It’s Characters All The Way Down
From both sides of the screen, characters are key. As a player, your character is how you explore the world: she’s the lens you view the world through, he’s the tool you use to interact with other characters, plots, scenery, and everything else in the world. As a GM, the depth of the characters that you introduce set the course of the game.
Shallow stereotypes, quest vendors, and bland shopkeepers encourage the players to move their characters out into the wilds, delving into dungeons, or computing the optimal risk/reward for their interstellar trade route. Characters with depth capture the joy of meeting someone new, sharing a struggle with friends, the tension of trying to outsmart a clever foe by seducing his niece to your side, or the complexity of racism in a world where aliens or awakened Sasquatches lurk in shadowed corners.
Two More Techniques
Way back in 2009, I wrote a few articles for a series titled Deep as a Puddle, with advice and techniques for deepening characters–both PCs and NPCs. Let’s try out two more techniques and see what we can wring out of them. As an homage to my first encounter with the questioning technique, let’s generate characters for Shadowrun.
Tarot is a technique that works well for characters on both sides of the screen. The technique has versatility; it can prompt a character from the first sketchy concept, or add a great deal of depth to an established character. It works equally well for fleshing out NPCs and player characters–though the specific style of reading should be selected to match the time you’re willing to puzzle over the results.
For an explanation of a few tarot techniques, see Character Development with Tarot. Let’s see what the cards provide for us…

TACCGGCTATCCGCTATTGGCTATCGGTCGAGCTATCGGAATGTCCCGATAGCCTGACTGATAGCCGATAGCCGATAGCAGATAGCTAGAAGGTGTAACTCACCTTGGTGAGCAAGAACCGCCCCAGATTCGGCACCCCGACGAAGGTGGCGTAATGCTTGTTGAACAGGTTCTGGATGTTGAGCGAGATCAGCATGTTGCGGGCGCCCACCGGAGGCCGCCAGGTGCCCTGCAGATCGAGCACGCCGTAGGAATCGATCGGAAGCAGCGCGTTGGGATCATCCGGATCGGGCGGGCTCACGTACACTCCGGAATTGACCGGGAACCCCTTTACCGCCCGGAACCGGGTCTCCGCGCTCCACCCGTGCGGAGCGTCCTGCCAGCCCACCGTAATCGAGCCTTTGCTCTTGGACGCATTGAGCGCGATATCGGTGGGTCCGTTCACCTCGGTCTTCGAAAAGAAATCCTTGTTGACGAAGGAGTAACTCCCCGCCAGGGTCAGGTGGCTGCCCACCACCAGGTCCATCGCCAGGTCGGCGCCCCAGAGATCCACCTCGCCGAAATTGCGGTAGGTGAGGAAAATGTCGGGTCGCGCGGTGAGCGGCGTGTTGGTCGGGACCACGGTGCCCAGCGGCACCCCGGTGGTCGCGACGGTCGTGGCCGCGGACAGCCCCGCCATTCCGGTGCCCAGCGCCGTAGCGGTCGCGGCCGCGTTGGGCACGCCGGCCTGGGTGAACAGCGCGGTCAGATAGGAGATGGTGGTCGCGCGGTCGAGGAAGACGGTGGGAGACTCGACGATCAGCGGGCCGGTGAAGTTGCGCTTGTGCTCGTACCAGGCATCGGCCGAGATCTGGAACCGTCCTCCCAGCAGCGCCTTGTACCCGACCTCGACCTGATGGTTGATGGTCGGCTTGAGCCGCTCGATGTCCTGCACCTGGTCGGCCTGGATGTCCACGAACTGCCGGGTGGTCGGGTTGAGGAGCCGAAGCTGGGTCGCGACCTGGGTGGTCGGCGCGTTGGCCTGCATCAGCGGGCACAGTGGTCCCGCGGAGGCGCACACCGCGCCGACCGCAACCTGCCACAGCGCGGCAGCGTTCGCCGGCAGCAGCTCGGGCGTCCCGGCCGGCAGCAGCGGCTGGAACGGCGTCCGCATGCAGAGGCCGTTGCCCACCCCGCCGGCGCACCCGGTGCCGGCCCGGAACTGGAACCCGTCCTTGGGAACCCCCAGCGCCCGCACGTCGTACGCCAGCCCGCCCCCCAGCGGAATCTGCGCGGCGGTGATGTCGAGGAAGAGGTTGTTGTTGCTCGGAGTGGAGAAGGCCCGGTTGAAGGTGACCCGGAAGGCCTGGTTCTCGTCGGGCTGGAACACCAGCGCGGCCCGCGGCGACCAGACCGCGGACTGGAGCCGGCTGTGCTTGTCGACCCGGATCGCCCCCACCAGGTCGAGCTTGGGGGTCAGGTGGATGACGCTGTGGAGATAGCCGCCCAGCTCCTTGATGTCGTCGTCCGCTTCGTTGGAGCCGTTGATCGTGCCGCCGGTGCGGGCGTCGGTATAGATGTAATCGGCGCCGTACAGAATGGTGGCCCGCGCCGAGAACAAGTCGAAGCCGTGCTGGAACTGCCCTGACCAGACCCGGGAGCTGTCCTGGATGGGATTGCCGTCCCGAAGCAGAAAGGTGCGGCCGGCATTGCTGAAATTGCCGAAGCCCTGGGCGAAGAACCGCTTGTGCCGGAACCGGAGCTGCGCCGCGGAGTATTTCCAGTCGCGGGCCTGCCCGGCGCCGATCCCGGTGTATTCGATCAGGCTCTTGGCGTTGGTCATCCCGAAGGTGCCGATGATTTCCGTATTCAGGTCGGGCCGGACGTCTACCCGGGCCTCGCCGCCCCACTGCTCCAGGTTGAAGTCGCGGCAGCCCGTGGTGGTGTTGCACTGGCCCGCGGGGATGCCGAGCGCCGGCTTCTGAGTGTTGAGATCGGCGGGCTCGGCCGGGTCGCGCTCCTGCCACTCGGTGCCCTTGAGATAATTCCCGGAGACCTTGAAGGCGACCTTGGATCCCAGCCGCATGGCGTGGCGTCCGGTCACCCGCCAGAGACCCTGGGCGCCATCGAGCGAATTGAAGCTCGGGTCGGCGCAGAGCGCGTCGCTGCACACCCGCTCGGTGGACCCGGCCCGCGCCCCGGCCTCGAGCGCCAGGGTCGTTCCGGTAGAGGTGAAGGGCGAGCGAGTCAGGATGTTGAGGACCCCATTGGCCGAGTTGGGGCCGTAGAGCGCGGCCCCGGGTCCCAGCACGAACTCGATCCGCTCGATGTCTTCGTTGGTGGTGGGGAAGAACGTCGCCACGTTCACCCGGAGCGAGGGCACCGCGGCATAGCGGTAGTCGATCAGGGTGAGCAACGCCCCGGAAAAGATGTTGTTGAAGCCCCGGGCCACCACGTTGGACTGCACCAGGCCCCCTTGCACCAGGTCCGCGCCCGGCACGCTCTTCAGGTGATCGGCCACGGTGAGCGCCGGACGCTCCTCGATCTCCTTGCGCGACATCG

I know that the cards are a little small; below I’ll list the cards and positions. The reading provides a short paragraph of explanation for each card as it relates to its position; while it’s very useful, I’d rather show you the results. This free reading came from the Llewellyn Tarot, specifically the shapeshifter deck. Another good source for readings is tarot.com.
Knowledge – In the Cover position
Love – In the Cross position
The Well – In the Beneath position
Ruin – In the Crown position
Goddess of Air: Arianrhod – In the Behind position
Harmony – In the Before position
Strength – In the Self position
Courage – In the House position
Memories – In the Hopes position
Valor – In the Outcome position
Let’s see what kind of a character we can build from this reading. As will surprise few people who’ve played Shadowrun with me, magic seems essential to the character. On the other hand, the emphasis on balance and intuition point in the direction of a shaman. The courage card is of a bear/woman–perhaps that suggests the shamanic mask? Let’s go with it, and make our character a bear shaman.
Ten years ago, Dae ran afoul of a Yamatetsu combat team sweeping through the forest; throwing herself to the ground, Bear guided their eyes aside–and set her on the path of a Shaman.
Over the next few years, Yamatetsu (and later Evo Corp) kept crossing paths with Dae, Sister-to-Bears. The same lands that were struggling to recover from the scars of mining had caught the eye of the powerful. Her people called on the PCC to uphold their claims and protect their territory, but the shadows of influence were clear to Dae and her friends.
She recently decided to gather more allies against Evo, slipping into Denver’s shadows. With her came Govind, a respected warrior of the council. The ways of the city are foreign, disturbing to her established patterns, but the city’s Arapahoe community has welcomed her, sheltered her–and provided ready allies. She swore to protect her people and land from Evo’s exploitation, and is settling in for a long struggle. Even a hungry bear turns away from the sting of too many bees… Evo is about to get stung.